3rd Stanislaw Lem Workshop on Biodiversity and Evolution

The next iteration of our notorious series of Stanislaw Lem Workshops, March 6-9, 2023 at the WasserCluster Lunz, Austria

Estimation of functional diversity and species traits from ecological monitoring data

The rampant loss of biodiversity is starting to be recognized as a global crisis rivaling the climate emergency. To address this crisis, scientists need robust methods to measure the diversity in a system. Importantly, these methods should not only count species but capture the variety of different functions that the species in a system can perform. In this paper, we propose a machine learning method by which existing data from ecosystem monitoring can be reanalyzed to reveal changes of functional biodiversity over time.

Story behind the paper: The enigmatic persistence of dissolved organic matter in the oceans

Why complex systems theory might help to better understand one of the most mysterious carbon pools in the earth system

Emergent Diversity and Persistent Turnover in Evolving Microbial Cross-Feeding Networks

A distinguishing feature of many ecological networks in the microbial realm is the diversity of substrates that could potentially serve as energy sources for microbial consumers. The microorganisms are themselves the agents of compound …

Coexistence patterns and diversity in a trait-based metacommunity on an environmental gradient

The dynamics of trait-based metacommunities have attracted much attention, but not much is known about how dispersal and spatial environmental variability mutually interact with each other to drive coexistence patterns and diversity. Here, we present …

Enigmatic persistence of dissolved organic matter in the oceans

Marine dissolved organic matter (DOM) contains more carbon than the combined stocks of Earth’s biota. Organisms in the ocean continuously release a myriad of molecules that become food for microheterotrophs, but, for unknown reasons, a residual …

Functional trait dimensions of trophic metacommunities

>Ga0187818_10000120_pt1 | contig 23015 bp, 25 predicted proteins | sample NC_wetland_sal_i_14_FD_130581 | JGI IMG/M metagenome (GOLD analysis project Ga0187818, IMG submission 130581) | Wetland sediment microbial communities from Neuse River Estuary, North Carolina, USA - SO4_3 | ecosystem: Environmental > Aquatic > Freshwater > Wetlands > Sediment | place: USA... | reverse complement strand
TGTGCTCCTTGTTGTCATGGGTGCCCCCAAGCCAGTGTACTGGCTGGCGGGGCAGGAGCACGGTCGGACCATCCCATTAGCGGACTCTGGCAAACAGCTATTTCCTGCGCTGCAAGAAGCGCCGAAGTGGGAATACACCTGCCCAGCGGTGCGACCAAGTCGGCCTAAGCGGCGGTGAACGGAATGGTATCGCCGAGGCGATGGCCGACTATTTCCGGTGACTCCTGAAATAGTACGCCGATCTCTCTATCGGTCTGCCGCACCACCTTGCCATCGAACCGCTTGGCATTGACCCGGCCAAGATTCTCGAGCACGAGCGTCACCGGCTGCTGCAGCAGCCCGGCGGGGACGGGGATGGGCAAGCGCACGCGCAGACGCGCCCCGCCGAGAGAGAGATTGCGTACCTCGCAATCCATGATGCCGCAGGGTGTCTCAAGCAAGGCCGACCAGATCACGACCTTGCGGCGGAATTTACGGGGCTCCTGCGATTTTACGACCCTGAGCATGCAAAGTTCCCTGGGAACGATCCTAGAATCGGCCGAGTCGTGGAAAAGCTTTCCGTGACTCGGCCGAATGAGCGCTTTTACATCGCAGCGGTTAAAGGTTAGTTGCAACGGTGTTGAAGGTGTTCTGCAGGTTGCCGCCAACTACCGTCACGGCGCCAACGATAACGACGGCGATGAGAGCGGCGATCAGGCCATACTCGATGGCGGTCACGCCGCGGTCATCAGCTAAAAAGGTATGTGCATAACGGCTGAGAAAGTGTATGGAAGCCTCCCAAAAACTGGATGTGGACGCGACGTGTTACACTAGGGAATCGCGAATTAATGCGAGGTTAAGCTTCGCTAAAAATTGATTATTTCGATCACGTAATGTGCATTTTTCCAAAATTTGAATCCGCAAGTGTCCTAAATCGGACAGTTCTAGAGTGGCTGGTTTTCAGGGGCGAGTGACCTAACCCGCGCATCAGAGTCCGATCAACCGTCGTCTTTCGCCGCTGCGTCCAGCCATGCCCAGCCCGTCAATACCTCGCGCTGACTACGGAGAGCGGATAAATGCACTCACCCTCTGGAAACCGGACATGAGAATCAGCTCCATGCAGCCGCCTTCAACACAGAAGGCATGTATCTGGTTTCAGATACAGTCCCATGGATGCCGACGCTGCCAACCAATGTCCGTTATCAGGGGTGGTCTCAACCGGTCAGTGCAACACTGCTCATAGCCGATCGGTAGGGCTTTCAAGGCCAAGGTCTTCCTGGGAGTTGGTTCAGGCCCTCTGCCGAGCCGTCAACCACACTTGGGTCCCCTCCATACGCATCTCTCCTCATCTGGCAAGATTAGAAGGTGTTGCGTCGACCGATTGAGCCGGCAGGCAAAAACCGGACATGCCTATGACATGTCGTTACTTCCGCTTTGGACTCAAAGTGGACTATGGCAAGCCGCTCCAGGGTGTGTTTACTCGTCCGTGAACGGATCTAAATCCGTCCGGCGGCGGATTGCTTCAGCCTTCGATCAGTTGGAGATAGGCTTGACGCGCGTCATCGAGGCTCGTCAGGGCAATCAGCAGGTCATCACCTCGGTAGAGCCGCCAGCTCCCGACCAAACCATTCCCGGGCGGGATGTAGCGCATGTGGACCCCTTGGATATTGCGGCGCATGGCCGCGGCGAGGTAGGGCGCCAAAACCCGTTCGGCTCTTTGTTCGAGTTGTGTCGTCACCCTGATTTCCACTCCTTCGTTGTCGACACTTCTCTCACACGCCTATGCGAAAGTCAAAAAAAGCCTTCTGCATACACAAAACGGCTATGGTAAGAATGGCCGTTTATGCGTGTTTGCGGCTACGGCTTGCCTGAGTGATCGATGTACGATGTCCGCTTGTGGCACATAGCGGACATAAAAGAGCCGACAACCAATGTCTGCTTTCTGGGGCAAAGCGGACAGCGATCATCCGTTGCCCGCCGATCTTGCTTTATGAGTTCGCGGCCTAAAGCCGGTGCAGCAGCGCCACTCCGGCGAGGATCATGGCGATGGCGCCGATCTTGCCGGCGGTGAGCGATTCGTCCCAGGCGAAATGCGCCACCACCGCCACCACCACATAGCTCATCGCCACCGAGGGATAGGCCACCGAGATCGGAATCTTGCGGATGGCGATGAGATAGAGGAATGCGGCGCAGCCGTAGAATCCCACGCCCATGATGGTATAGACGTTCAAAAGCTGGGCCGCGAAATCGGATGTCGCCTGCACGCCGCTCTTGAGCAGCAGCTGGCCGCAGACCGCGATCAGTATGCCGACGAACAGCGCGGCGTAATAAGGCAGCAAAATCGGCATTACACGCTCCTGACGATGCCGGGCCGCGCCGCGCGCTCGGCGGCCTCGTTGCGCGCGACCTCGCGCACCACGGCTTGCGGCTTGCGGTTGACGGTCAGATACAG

Metacommunity ecology currently lacks a consistent functional trait perspective across trophic levels. To foster new cross-taxa experiments and field studies, we present hypotheses on how three trait dimensions change along gradients of density of …

Story behind the paper: Optimal stock-enhancement of a spatially distributed renewable resource

When the watering can principle is not a good idea to manage your ecosystem

Shape matters: the relationship between cell geometry and diversity in phytoplankton

We analyse data on marine unicellular phytoplankton, exhibiting an astounding diversity of cell sizes and shapes. We quantify the variation in size and shape and explore their effects on taxonomic diversity. We find that cells of intermediate volume exhibit the greatest shape variation, with shapes ranging from oblate to extremely elongated forms, while very small and large cells are mostly compact. We show that cell shape has a strong effect on phytoplankton diversity, comparable in magnitude to the effect of cell volume, with both traits explaining up to 92% of the variance in phytoplankton diversity. Species richness decays exponentially with cell elongation and displays a log-normal dependence on cell volume, peaking for compact cells of intermediate volume.


Theoretical Ecology, Biodiversity and trait-based modelling